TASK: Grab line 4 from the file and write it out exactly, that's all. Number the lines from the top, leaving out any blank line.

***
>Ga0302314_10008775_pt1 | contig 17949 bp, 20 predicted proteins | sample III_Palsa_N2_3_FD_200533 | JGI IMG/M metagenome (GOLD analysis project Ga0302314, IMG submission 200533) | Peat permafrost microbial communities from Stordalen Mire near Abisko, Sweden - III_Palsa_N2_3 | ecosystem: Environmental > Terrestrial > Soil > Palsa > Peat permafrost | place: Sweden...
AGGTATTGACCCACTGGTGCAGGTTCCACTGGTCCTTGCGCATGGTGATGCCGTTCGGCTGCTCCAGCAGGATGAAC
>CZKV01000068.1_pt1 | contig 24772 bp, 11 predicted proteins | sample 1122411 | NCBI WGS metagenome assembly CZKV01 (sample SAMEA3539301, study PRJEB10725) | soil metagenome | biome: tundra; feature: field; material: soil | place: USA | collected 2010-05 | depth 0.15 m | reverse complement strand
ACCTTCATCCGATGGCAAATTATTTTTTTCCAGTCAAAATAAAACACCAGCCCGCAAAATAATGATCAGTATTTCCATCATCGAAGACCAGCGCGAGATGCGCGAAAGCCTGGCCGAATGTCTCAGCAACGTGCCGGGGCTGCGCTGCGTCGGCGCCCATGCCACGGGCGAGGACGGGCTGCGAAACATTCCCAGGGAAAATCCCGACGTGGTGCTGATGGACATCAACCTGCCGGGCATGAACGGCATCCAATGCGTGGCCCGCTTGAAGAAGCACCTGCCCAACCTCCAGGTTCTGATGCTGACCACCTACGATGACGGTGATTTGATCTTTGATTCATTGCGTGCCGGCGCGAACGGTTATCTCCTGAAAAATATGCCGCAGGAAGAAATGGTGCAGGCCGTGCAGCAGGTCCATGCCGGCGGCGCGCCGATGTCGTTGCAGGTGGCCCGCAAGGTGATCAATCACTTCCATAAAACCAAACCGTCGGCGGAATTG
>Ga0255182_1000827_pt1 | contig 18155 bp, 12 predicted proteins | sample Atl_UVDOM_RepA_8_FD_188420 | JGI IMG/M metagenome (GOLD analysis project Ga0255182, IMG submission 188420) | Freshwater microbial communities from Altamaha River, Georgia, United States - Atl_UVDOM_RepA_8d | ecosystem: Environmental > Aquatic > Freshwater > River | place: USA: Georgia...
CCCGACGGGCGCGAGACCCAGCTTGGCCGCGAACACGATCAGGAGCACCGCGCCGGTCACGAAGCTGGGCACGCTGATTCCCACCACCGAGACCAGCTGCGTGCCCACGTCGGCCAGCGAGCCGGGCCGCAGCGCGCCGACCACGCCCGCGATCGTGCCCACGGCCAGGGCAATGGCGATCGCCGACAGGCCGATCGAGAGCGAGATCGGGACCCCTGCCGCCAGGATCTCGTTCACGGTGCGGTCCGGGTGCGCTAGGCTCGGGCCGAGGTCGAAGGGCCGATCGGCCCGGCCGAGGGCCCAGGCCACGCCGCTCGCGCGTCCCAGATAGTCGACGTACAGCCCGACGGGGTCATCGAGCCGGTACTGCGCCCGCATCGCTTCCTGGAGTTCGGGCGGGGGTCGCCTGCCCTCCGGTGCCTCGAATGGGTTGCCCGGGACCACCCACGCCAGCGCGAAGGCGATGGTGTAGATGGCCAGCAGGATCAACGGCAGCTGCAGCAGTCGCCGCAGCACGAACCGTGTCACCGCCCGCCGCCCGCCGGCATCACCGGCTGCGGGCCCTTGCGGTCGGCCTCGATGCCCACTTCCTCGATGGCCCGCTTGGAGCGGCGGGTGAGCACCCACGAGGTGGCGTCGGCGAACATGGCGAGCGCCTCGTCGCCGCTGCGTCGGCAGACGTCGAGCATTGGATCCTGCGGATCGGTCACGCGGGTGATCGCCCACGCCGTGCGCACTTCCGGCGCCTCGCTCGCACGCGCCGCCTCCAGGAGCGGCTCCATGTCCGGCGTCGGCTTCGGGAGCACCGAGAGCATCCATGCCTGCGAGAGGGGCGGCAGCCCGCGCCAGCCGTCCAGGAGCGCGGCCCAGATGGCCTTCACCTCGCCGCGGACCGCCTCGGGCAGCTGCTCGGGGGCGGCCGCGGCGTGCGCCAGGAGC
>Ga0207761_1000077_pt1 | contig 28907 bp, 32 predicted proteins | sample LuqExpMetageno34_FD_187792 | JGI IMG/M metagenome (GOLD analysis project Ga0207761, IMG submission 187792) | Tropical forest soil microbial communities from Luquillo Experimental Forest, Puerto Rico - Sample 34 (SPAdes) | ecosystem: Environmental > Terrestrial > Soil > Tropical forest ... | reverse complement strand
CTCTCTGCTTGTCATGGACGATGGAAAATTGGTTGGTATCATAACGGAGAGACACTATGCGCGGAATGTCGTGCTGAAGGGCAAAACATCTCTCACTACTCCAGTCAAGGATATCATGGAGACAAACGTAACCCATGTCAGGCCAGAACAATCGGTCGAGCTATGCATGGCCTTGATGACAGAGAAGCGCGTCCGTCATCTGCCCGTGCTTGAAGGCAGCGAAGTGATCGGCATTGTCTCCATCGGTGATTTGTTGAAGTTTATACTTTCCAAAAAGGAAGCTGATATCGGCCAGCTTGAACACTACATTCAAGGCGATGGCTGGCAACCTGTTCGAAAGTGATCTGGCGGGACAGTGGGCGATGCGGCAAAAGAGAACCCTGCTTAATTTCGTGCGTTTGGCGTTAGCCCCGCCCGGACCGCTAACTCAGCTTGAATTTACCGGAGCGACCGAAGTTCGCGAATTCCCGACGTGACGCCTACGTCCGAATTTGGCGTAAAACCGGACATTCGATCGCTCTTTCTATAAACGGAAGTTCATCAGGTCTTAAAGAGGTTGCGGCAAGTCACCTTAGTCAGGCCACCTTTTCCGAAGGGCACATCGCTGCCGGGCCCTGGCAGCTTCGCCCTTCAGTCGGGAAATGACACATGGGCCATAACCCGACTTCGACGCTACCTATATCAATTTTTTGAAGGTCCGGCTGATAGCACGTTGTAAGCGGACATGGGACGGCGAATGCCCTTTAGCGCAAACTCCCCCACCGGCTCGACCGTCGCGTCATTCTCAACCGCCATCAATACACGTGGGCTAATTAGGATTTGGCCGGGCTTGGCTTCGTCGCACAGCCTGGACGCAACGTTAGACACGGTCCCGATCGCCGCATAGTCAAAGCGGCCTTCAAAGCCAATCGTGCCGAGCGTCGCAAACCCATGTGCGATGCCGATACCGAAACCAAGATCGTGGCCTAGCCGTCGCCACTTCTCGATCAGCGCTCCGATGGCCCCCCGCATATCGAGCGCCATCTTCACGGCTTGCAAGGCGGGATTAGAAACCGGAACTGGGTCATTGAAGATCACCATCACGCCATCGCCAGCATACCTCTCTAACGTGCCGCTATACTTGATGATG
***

ACCTTCATCCGATGGCAAATTATTTTTTTCCAGTCAAAATAAAACACCAGCCCGCAAAATAATGATCAGTATTTCCATCATCGAAGACCAGCGCGAGATGCGCGAAAGCCTGGCCGAATGTCTCAGCAACGTGCCGGGGCTGCGCTGCGTCGGCGCCCATGCCACGGGCGAGGACGGGCTGCGAAACATTCCCAGGGAAAATCCCGACGTGGTGCTGATGGACATCAACCTGCCGGGCATGAACGGCATCCAATGCGTGGCCCGCTTGAAGAAGCACCTGCCCAACCTCCAGGTTCTGATGCTGACCACCTACGATGACGGTGATTTGATCTTTGATTCATTGCGTGCCGGCGCGAACGGTTATCTCCTGAAAAATATGCCGCAGGAAGAAATGGTGCAGGCCGTGCAGCAGGTCCATGCCGGCGGCGCGCCGATGTCGTTGCAGGTGGCCCGCAAGGTGATCAATCACTTCCATAAAACCAAACCGTCGGCGGAATTG